Psoriasis VS Eczema: What is the Difference?

Mohd Sufyan   by Mohd Sufyan, BSME, MBA    Last updated on April 18, 2019,

psoriasis vs eczema

How can you tell the difference between psoriasis and eczema?

Most people are not able to recognize whether it’s psoriasis or eczema (also called atopic dermatitis). The treatment of psoriasis or eczema depends on recognizing the patch of skin that’s inflamed, reddish, or peeling as one of the characteristic symptoms of these conditions. Both of them are skin conditions with almost similar symptoms, but there are differences technically that can differentiate them apart.

What is psoriasis and eczema?

Psoriasis is a chronic autoimmune condition that causes overproduction of your skin cells. The condition cannot be cured, but there are some topical and oral medicines as well as laser treatments that can relieve the symptoms. Psoriasis isn’t contagious.

Eczema is a common skin disease, particularly in children. Eczema (also called atopic dermatitis) occurs when the skin reacts to certain triggers, such as fabrics, soaps, detergents, scents, animals, chemicals such as makeup products, and other irritants.

Both psoriasis and eczema (dermatitis) can occur anywhere on the body and causes itching. Eczema can be treated with topical treatment in most cases.

Comparing psoriasis and eczema: What is the difference and what are similarities?

Both diseases (psoriasis and eczema) start with the immune system

Both psoriasis and eczema are related to your immune system. In psoriasis, you have an over-reactive immune system that affects a type of white blood cells (called T-cells) that protect you from infections and diseases.

You develop eczema because of a hypersensitivity reaction that causes the skin to overreact to certain triggers or external conditions. It is also caused by a problem with your immune system, but in a different way than psoriasis.

Psoriasis vs. eczema on face

Psoriasis on the face

Psoriasis generally affects the knees and elbows, but it can occur anywhere on the body. It can affect your scalp, face, and neck. While the psoriasis on the face and scalp can be treated with medicines and topical treatment options, but it may recur. Scalp psoriasis can also grow to the forehead, ears, or neck. In such situation, it can be difficult to treat psoriasis.

Psoriasis on the face (called facial psoriasis) can cause a variety of symptoms and complications. But there are many ways to treat it. Psoriasis on face usually occurs when scalp psoriasis extends to the forehead and face. Generally, a person with psoriasis on face has dead skin cells in hair as well (called scalp psoriasis). Many people mistake psoriasis on face as dandruff in the beginning.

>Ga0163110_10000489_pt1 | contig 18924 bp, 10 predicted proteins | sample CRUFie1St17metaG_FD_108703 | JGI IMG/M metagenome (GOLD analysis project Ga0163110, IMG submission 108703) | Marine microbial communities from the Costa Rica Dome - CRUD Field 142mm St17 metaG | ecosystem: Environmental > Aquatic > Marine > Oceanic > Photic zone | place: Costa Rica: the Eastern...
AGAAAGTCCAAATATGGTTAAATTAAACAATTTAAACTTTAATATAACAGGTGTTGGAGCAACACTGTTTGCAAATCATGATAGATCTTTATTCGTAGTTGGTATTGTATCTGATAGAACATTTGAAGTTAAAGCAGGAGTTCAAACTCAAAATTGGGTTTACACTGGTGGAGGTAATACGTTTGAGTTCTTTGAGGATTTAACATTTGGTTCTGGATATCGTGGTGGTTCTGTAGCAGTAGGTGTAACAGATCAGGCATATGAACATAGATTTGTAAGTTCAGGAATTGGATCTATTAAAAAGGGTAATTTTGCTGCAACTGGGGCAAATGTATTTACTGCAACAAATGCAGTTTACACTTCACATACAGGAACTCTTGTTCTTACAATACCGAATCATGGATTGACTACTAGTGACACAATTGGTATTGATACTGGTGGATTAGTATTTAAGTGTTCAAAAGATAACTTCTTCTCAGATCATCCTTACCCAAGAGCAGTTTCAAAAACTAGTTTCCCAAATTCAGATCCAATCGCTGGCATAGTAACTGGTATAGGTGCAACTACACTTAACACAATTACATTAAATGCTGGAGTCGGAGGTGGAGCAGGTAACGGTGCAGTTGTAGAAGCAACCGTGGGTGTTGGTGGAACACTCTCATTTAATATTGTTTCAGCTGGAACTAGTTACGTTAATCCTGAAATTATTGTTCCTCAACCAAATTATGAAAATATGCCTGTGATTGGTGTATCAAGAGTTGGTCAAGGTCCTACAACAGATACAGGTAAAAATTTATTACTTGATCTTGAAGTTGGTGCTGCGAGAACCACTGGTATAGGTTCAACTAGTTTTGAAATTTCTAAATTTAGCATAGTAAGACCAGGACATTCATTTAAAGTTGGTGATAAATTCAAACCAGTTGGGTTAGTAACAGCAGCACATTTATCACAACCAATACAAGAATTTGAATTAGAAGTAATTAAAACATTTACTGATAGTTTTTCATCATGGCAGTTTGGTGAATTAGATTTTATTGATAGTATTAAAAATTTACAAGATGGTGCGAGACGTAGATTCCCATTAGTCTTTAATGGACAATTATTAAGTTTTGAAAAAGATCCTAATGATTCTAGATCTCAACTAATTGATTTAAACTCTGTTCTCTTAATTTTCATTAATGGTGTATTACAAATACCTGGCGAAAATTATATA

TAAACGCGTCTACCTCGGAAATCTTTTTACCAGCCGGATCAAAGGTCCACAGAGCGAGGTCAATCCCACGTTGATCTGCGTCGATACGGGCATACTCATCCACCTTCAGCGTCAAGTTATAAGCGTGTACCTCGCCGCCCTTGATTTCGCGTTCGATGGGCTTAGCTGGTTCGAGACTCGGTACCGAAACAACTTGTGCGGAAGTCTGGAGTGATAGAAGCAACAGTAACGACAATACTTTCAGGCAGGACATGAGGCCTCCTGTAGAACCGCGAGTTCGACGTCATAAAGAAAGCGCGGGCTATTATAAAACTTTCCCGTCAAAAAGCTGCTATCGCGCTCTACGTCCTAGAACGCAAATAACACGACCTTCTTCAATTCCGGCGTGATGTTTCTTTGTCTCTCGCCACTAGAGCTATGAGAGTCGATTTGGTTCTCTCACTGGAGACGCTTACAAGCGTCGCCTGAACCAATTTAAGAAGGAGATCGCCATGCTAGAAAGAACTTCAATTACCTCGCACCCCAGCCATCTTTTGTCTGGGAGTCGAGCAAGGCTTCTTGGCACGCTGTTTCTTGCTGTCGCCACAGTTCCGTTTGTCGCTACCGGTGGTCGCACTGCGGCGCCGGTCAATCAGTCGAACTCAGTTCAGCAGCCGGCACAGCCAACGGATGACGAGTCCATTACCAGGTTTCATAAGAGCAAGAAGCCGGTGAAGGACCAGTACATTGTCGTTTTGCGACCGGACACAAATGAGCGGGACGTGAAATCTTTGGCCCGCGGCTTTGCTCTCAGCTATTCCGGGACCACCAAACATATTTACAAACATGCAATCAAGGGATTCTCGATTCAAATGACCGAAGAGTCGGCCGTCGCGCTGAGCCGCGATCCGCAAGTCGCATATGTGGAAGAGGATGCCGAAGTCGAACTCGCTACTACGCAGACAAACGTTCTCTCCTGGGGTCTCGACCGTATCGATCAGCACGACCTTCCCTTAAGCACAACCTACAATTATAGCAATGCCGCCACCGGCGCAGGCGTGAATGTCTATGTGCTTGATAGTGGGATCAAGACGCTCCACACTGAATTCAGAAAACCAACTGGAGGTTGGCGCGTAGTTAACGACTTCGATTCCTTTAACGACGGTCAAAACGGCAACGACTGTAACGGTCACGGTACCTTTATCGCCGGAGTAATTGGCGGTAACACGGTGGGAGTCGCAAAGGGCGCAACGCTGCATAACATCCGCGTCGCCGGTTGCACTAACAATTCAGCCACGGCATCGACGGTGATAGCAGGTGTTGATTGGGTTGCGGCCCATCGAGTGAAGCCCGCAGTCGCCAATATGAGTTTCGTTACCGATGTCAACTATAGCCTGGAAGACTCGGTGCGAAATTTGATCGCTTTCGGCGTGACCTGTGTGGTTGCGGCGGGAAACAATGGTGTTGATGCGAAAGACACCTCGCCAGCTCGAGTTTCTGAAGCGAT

Eczema on the face

Just like psoriasis, eczema can also develop on the face can. Eczema on the face is characterized by patches on the skin that can be very itchy. Itching can cause skin breaks that may sometime cause bleeding or infection of the skin. The skin can become dry causing development of cracks.


The characteristic feature of eczema is that pus-filled blisters start forming after a few days of the appearance of rashes/patches. Scratching can cause the skin to ooze pus and create crusty patches. Your doctor will likely recommend topical treatments to treat eczema on the face. Sometimes, other medicines and therapies are also used.

Eczema on scalp (called scalp eczema) in another type of eczema that can resemble psoriasis on head or scalp. Eczema on scalp causes inflamed, itchy, dry skin to form on your scalp. The most common type of scalp eczema is known as seborrheic dermatitis, and one of its symptoms is dandruff.

Psoriasis vs. eczema on hands

Psoriasis on hands and fingers

Psoriasis on hands or psoriasis on fingers is a common type of psoriasis. Many people develop patches of psoriasis on the back sides of their hands or in the fingers. Some people get it on their palms. Psoriasis on hands can cause peeling of the skin that becomes dry. Even normal routine tasks such as washing of the hands or picking up things in hands can cause pain. Psoriasis on fingers can be very discomforting particularly when washing hands etc.